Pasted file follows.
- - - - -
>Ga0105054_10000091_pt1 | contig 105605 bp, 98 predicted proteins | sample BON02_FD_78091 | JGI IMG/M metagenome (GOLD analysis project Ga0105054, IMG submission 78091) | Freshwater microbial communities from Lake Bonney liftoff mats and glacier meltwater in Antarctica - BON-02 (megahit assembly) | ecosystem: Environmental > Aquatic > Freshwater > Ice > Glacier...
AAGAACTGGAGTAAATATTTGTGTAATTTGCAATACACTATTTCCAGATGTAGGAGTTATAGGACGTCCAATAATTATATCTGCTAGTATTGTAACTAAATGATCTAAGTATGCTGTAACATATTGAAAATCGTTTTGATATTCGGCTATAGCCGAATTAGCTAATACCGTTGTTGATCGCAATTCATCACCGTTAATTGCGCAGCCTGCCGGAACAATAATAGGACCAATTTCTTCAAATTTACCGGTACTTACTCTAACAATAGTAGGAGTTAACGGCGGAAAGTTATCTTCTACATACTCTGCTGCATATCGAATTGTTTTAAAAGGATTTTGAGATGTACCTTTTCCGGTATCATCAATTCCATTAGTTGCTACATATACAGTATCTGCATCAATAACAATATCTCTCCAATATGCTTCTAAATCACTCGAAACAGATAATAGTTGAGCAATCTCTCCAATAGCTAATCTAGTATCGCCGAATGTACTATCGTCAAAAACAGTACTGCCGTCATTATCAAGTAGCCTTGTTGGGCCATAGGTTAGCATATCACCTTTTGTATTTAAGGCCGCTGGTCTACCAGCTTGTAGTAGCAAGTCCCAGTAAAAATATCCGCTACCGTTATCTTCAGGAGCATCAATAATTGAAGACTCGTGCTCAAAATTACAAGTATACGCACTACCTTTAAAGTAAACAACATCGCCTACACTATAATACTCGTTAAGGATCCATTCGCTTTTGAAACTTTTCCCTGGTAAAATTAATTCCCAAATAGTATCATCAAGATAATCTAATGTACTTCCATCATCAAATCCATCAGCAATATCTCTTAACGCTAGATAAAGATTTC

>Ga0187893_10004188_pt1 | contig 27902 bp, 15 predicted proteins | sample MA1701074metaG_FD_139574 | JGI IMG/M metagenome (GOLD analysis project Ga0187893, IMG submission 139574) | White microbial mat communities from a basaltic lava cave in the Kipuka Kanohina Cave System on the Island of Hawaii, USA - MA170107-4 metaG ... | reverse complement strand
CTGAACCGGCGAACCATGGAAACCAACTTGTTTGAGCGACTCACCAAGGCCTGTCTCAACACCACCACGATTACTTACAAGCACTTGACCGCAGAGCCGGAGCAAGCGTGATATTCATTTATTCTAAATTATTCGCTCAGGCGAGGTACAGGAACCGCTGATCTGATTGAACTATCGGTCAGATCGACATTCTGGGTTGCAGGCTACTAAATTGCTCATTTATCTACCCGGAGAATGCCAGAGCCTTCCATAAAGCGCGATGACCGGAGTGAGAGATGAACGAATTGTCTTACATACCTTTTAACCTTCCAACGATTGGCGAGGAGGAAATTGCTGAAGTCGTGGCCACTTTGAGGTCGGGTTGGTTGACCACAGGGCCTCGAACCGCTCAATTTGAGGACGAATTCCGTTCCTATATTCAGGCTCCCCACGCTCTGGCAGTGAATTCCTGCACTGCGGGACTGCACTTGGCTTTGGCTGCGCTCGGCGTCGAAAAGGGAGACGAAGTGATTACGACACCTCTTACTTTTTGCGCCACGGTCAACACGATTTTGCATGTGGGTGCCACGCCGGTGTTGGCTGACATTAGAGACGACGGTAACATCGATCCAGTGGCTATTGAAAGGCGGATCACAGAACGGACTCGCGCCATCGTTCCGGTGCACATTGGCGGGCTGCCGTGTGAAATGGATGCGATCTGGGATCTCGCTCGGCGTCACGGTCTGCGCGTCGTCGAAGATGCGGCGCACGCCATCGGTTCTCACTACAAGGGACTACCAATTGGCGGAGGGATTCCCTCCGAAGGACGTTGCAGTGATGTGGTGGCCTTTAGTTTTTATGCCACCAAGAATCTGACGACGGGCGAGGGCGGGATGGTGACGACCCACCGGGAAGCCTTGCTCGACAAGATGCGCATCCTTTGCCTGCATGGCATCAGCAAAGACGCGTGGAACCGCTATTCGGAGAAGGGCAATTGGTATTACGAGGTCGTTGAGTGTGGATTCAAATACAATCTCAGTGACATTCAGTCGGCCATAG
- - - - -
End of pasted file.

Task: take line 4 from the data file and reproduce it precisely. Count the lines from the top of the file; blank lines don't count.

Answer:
CTGAACCGGCGAACCATGGAAACCAACTTGTTTGAGCGACTCACCAAGGCCTGTCTCAACACCACCACGATTACTTACAAGCACTTGACCGCAGAGCCGGAGCAAGCGTGATATTCATTTATTCTAAATTATTCGCTCAGGCGAGGTACAGGAACCGCTGATCTGATTGAACTATCGGTCAGATCGACATTCTGGGTTGCAGGCTACTAAATTGCTCATTTATCTACCCGGAGAATGCCAGAGCCTTCCATAAAGCGCGATGACCGGAGTGAGAGATGAACGAATTGTCTTACATACCTTTTAACCTTCCAACGATTGGCGAGGAGGAAATTGCTGAAGTCGTGGCCACTTTGAGGTCGGGTTGGTTGACCACAGGGCCTCGAACCGCTCAATTTGAGGACGAATTCCGTTCCTATATTCAGGCTCCCCACGCTCTGGCAGTGAATTCCTGCACTGCGGGACTGCACTTGGCTTTGGCTGCGCTCGGCGTCGAAAAGGGAGACGAAGTGATTACGACACCTCTTACTTTTTGCGCCACGGTCAACACGATTTTGCATGTGGGTGCCACGCCGGTGTTGGCTGACATTAGAGACGACGGTAACATCGATCCAGTGGCTATTGAAAGGCGGATCACAGAACGGACTCGCGCCATCGTTCCGGTGCACATTGGCGGGCTGCCGTGTGAAATGGATGCGATCTGGGATCTCGCTCGGCGTCACGGTCTGCGCGTCGTCGAAGATGCGGCGCACGCCATCGGTTCTCACTACAAGGGACTACCAATTGGCGGAGGGATTCCCTCCGAAGGACGTTGCAGTGATGTGGTGGCCTTTAGTTTTTATGCCACCAAGAATCTGACGACGGGCGAGGGCGGGATGGTGACGACCCACCGGGAAGCCTTGCTCGACAAGATGCGCATCCTTTGCCTGCATGGCATCAGCAAAGACGCGTGGAACCGCTATTCGGAGAAGGGCAATTGGTATTACGAGGTCGTTGAGTGTGGATTCAAATACAATCTCAGTGACATTCAGTCGGCCATAG